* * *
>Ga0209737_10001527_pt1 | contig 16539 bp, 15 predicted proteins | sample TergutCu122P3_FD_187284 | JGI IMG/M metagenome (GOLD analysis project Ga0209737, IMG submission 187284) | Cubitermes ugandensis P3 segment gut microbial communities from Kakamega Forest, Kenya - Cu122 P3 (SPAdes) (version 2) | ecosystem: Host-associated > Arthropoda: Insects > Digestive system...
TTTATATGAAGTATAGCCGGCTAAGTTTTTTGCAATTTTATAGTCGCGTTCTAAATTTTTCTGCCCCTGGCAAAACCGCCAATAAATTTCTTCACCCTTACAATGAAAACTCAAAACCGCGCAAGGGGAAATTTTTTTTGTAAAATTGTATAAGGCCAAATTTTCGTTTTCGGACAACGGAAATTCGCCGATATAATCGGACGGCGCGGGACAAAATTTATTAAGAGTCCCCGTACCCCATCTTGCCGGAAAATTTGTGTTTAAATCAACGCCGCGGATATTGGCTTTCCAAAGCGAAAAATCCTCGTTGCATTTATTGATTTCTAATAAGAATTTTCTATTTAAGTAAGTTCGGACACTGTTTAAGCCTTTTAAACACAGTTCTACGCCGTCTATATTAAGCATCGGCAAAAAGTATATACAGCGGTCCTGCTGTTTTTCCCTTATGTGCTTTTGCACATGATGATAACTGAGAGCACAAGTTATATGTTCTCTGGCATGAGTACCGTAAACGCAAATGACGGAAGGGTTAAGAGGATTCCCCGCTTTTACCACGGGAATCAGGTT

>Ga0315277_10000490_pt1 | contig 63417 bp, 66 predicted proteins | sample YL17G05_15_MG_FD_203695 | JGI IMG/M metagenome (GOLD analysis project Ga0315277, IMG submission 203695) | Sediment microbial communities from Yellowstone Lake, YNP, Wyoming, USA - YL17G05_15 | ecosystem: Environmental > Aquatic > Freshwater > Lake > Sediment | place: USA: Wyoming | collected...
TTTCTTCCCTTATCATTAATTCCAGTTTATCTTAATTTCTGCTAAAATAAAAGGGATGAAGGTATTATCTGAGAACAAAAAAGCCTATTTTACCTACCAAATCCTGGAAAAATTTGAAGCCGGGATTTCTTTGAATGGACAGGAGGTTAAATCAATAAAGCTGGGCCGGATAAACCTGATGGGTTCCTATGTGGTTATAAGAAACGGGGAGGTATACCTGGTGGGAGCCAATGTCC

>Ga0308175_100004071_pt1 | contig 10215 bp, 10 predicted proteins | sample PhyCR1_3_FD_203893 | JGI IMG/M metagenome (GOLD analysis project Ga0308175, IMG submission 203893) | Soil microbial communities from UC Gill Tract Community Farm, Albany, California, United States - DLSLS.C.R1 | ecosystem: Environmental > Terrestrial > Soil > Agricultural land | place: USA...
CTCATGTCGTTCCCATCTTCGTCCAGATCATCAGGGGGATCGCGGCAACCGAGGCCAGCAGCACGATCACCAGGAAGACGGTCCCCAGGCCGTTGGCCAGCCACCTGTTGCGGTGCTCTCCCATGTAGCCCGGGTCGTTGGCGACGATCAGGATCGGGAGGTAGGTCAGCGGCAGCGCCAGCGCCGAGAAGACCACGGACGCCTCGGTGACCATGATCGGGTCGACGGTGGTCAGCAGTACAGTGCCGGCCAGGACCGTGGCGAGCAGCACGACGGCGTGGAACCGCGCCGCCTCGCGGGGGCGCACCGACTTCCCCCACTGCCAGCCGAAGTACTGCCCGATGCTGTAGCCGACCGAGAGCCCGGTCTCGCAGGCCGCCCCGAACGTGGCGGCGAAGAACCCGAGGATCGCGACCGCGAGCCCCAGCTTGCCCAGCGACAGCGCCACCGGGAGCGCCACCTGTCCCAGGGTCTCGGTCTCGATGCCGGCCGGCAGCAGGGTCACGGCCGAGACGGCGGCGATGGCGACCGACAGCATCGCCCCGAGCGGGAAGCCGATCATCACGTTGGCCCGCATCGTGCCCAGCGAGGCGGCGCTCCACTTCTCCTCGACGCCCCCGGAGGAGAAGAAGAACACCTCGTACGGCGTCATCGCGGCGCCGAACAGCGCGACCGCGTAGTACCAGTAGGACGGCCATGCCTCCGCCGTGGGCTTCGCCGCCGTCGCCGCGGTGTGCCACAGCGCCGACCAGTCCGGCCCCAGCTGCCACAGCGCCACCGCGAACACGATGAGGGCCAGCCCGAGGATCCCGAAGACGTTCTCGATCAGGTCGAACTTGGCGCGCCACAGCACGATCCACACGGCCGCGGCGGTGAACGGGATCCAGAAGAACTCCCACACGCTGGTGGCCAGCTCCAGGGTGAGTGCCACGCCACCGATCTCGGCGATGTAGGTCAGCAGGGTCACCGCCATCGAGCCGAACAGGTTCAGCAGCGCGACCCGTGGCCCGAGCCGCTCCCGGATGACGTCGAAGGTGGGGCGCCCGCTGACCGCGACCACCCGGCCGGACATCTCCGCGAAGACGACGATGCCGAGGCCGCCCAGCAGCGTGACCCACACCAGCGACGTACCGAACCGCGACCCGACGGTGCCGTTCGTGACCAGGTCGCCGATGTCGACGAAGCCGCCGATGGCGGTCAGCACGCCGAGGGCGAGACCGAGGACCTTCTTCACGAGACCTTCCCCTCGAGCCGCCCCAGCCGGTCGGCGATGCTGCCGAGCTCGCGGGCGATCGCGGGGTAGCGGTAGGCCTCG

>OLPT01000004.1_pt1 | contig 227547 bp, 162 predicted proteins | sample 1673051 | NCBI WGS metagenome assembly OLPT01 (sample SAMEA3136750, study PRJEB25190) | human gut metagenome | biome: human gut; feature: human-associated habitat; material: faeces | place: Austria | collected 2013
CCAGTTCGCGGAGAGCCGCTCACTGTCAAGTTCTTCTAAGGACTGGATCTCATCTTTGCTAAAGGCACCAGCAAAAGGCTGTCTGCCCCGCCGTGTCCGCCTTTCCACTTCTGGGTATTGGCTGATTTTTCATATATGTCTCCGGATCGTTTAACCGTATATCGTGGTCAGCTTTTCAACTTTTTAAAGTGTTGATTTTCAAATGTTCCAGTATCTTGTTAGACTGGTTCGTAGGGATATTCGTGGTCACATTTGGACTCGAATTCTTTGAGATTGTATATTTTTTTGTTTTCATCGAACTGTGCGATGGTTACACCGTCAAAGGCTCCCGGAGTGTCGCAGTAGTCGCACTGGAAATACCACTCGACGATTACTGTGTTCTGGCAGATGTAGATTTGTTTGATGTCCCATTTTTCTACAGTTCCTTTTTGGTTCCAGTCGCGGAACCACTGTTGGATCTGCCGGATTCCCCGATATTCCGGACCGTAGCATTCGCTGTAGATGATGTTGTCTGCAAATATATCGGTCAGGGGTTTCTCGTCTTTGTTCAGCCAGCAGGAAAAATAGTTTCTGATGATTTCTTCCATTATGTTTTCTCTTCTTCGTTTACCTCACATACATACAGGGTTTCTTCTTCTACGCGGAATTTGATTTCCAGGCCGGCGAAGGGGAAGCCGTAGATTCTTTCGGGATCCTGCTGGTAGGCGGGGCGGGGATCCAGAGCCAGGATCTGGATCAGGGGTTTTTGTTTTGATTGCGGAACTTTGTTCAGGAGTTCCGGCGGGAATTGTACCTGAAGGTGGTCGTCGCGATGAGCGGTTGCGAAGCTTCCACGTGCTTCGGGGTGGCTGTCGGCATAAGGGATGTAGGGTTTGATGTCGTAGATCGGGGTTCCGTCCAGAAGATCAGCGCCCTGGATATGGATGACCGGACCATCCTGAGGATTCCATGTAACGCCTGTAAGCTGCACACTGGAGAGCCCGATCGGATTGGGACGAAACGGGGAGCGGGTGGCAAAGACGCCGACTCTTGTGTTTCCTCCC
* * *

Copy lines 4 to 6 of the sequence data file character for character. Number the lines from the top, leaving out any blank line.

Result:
TTTCTTCCCTTATCATTAATTCCAGTTTATCTTAATTTCTGCTAAAATAAAAGGGATGAAGGTATTATCTGAGAACAAAAAAGCCTATTTTACCTACCAAATCCTGGAAAAATTTGAAGCCGGGATTTCTTTGAATGGACAGGAGGTTAAATCAATAAAGCTGGGCCGGATAAACCTGATGGGTTCCTATGTGGTTATAAGAAACGGGGAGGTATACCTGGTGGGAGCCAATGTCC

>Ga0308175_100004071_pt1 | contig 10215 bp, 10 predicted proteins | sample PhyCR1_3_FD_203893 | JGI IMG/M metagenome (GOLD analysis project Ga0308175, IMG submission 203893) | Soil microbial communities from UC Gill Tract Community Farm, Albany, California, United States - DLSLS.C.R1 | ecosystem: Environmental > Terrestrial > Soil > Agricultural land | place: USA...
CTCATGTCGTTCCCATCTTCGTCCAGATCATCAGGGGGATCGCGGCAACCGAGGCCAGCAGCACGATCACCAGGAAGACGGTCCCCAGGCCGTTGGCCAGCCACCTGTTGCGGTGCTCTCCCATGTAGCCCGGGTCGTTGGCGACGATCAGGATCGGGAGGTAGGTCAGCGGCAGCGCCAGCGCCGAGAAGACCACGGACGCCTCGGTGACCATGATCGGGTCGACGGTGGTCAGCAGTACAGTGCCGGCCAGGACCGTGGCGAGCAGCACGACGGCGTGGAACCGCGCCGCCTCGCGGGGGCGCACCGACTTCCCCCACTGCCAGCCGAAGTACTGCCCGATGCTGTAGCCGACCGAGAGCCCGGTCTCGCAGGCCGCCCCGAACGTGGCGGCGAAGAACCCGAGGATCGCGACCGCGAGCCCCAGCTTGCCCAGCGACAGCGCCACCGGGAGCGCCACCTGTCCCAGGGTCTCGGTCTCGATGCCGGCCGGCAGCAGGGTCACGGCCGAGACGGCGGCGATGGCGACCGACAGCATCGCCCCGAGCGGGAAGCCGATCATCACGTTGGCCCGCATCGTGCCCAGCGAGGCGGCGCTCCACTTCTCCTCGACGCCCCCGGAGGAGAAGAAGAACACCTCGTACGGCGTCATCGCGGCGCCGAACAGCGCGACCGCGTAGTACCAGTAGGACGGCCATGCCTCCGCCGTGGGCTTCGCCGCCGTCGCCGCGGTGTGCCACAGCGCCGACCAGTCCGGCCCCAGCTGCCACAGCGCCACCGCGAACACGATGAGGGCCAGCCCGAGGATCCCGAAGACGTTCTCGATCAGGTCGAACTTGGCGCGCCACAGCACGATCCACACGGCCGCGGCGGTGAACGGGATCCAGAAGAACTCCCACACGCTGGTGGCCAGCTCCAGGGTGAGTGCCACGCCACCGATCTCGGCGATGTAGGTCAGCAGGGTCACCGCCATCGAGCCGAACAGGTTCAGCAGCGCGACCCGTGGCCCGAGCCGCTCCCGGATGACGTCGAAGGTGGGGCGCCCGCTGACCGCGACCACCCGGCCGGACATCTCCGCGAAGACGACGATGCCGAGGCCGCCCAGCAGCGTGACCCACACCAGCGACGTACCGAACCGCGACCCGACGGTGCCGTTCGTGACCAGGTCGCCGATGTCGACGAAGCCGCCGATGGCGGTCAGCACGCCGAGGGCGAGACCGAGGACCTTCTTCACGAGACCTTCCCCTCGAGCCGCCCCAGCCGGTCGGCGATGCTGCCGAGCTCGCGGGCGATCGCGGGGTAGCGGTAGGCCTCG